Elizabeth Warren Ditches Consumer Welfare In Support of Big Banks

Sen. Elizabeth Warren (D-Mass.) loves to cast herself as the ultimate public defender of consumers and the arch-nemesis of bankers on Wall Street. 

However, with her recent record opposing popular mergers and shutting down regulatory reform for Bitcoin and its crypto-offspring, Warren has sided more with the major banks rather than new players that stand to empower consumers.

In the last month, Warren has used her perch in the Senate to oppose the repeal of the Securities and Exchange Commission’s Staff Accounting Bulletin 121, which would have allowed financial institutions to more safely hold cryptocurrencies. She’s also moved to shut down Senate debate on the House-passed Financial Innovation and Technology for the 21st Century Act, the first substantial federal framework for digital assets.

In the same vein, Warren opposed the prospective merger between Discover and Capital One Bank, the first serious joint venture that could have rivaled the payment networks of Visa, Mastercard, and American Express. 

Warren, along with left-leaning groups like Americans for Financial Reform and the American Economic Liberties Project, claims the acquisition will stifle competition and harm consumers by creating the largest U.S. credit card issuer in terms of assets.

Their coalition argues Capital One would hike merchant fees and make its users pay higher for using their cards, saddling millions of customers with high-interest debt they could never hope to pay off. 

This critique misses a crucial point: the real threat to competition comes from the entrenched banks that already have dominant market positions, not from the emergence of new competitors that may offer better products.

Many of the large banks with a power base in Washington, D.C. have flexed their regulatory muscle to stop the merger from happening, for the precise reason that it would lead to more competition in a highly regulated space.

In a recent American Banker article, Intrepid Ventures’ Eric Grover made this very case, “The other goliath banks don’t want the deal to go through because they’ll face a more formidable competitor.” Combining the customer base of Capital One banking and credit customers with a dedicated payment network in Discover would unlock some needed competition for payment rails using either debit or credit cards.

In opposing the deal, Warren is purporting to save consumers from yet another “too-big-to-fail” bank, but rather than protecting the little guy, she’s depriving each and every one of us from accessing additional financial service options.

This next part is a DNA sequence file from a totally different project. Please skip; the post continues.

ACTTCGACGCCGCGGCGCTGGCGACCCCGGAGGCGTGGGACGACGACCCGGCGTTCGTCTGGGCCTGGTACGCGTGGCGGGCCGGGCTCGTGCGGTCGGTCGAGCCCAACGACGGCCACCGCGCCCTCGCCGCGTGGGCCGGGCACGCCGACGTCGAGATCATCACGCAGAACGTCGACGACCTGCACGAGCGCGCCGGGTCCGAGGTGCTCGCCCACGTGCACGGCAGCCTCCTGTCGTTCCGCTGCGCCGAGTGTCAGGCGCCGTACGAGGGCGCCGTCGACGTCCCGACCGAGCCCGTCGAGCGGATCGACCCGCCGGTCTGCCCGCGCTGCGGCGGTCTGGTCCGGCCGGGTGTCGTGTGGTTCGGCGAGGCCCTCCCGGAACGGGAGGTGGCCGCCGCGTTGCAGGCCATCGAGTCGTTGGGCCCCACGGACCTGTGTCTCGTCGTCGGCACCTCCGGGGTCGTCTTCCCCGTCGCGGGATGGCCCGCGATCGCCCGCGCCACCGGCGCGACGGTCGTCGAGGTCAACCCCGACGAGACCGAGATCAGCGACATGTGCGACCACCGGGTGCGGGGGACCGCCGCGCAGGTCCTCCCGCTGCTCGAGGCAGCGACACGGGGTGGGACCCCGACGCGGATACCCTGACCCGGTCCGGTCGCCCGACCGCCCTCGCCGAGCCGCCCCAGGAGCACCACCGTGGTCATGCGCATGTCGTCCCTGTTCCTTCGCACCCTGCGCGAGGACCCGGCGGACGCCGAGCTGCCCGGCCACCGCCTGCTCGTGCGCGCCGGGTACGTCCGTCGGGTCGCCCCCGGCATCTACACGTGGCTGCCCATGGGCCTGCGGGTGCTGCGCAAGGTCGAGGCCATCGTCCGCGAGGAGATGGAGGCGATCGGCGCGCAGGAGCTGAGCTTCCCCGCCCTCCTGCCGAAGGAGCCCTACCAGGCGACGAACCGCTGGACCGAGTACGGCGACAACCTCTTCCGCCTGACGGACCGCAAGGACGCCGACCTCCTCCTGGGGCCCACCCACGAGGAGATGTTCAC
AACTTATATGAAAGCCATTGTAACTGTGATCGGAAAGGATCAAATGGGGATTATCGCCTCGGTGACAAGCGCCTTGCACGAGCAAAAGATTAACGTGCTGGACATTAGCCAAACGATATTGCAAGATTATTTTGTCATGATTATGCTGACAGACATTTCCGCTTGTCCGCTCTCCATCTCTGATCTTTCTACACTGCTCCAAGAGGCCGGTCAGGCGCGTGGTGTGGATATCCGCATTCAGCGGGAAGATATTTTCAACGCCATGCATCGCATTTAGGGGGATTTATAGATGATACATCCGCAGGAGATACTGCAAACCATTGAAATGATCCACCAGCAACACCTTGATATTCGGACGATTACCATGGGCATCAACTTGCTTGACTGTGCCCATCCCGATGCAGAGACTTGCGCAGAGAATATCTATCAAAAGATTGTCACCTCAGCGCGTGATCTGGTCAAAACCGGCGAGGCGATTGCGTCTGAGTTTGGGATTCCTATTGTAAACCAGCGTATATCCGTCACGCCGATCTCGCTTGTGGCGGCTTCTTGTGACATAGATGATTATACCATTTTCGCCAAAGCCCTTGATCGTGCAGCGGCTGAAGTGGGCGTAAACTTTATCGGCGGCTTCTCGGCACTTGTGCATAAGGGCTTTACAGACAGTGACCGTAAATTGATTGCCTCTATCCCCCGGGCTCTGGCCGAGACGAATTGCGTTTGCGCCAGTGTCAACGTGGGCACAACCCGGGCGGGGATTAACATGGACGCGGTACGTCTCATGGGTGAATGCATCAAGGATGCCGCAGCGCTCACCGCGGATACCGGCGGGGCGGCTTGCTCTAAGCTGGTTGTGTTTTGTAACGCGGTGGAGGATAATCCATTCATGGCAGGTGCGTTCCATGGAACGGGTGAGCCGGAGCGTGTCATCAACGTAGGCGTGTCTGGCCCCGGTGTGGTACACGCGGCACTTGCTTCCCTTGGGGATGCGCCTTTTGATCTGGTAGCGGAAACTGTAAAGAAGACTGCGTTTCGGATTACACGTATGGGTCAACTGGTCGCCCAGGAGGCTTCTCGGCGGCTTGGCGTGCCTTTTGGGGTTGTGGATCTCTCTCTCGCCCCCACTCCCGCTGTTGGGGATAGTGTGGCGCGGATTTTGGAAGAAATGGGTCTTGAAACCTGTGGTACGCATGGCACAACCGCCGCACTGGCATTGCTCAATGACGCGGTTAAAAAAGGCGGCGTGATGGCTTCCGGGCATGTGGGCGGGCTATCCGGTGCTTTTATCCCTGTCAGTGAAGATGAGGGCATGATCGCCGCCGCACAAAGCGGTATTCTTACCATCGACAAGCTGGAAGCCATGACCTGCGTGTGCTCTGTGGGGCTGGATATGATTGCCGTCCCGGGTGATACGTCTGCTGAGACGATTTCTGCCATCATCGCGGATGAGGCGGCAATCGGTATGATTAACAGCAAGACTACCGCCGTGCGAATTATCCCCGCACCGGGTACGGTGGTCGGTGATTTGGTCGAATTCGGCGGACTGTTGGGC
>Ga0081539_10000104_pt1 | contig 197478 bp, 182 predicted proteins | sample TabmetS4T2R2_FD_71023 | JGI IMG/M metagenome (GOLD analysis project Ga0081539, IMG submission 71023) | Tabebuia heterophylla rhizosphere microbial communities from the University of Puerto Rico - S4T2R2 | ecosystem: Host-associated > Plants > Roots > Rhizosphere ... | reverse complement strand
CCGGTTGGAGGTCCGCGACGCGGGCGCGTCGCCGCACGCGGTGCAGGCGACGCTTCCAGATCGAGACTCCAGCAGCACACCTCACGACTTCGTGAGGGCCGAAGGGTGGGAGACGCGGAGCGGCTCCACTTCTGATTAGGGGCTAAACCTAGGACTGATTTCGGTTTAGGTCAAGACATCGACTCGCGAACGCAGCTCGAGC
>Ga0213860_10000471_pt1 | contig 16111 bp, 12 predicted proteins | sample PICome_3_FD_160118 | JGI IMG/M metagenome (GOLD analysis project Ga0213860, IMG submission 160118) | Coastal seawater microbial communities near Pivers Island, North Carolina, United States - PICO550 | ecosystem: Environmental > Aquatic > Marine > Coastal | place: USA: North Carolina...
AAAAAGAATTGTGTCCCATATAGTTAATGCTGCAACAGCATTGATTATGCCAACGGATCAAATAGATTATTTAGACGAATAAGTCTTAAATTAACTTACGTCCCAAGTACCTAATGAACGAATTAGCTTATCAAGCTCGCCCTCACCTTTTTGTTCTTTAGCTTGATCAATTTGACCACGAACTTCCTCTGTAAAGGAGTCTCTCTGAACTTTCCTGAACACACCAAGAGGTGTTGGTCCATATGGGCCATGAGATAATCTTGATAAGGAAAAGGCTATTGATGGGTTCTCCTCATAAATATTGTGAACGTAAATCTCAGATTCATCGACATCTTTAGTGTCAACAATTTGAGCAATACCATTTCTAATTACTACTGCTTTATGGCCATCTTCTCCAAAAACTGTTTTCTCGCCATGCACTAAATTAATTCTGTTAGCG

Warren’s position protects big banks from having to innovate and compete and allows them to keep costs high and choices limited for consumers. This isn’t a minor oversight. It raises serious questions about Warren’s true motivations.

In pursuing a centralized, highly regulated financial services sector, Elizabeth Warren has become a warrior for the incumbents rather than the upstarts. She’s chosen to fight for the boardrooms rather than consumers and their wallets.

Despite Warren’s best efforts, the financial landscape is evolving, with digital wallets and flexible credential technologies from companies like Visa and Curve, which offer consumers unprecedented flexibility at checkout. They’re also working to protect consumer privacy by issuing virtual numbers to avoid identity theft. 

FinTech services have slowly gained adoption across the country, providing new ways to consumers to fund their lives and save for their families.

A merger could harness these technologies and provide merchants with more routing options that lead to potentially lower costs for both the provider and the consumer. More choices at the point of sale mean greater competition among the card networks for your loyalty. 

That means an arms race to improve rewards programs.

Despite this potential upside, Warren insists the acquisition can only harm consumers.

The Federal Reserve and the Office of the Comptroller of the Currency (OCC) have extended the public comment period for this acquisition, ensuring a more thorough review. Hopefully, this will allow consumers time to have their say in voicing the need for more competition in the banking sector.

Competition could take the form of innovation in the adoption of cryptocurrencies, a key demand of millennials and minorities who are more likely to hold these assets. It’s an undeniable next frontier for FinTech and banking services which give consumers more control of their money.

Elizabeth Warren’s opposition to the Capital One-Discover acquisition, framed as consumer protection, is actually a defense of the entrenched Wall Street giants who oppose it. 

It’s past time to hold Warren and her cadre of manipulators accountable. Allowing this acquisition to proceed could foster a more competitive and innovative financial sector that benefits all consumers. That’s a goal we should all be able to agree on.

Yaël Ossowski is deputy director of the Consumer Choice Center, a global consumer advocacy group.

Published in RealClear Markets (archive link #1, #2)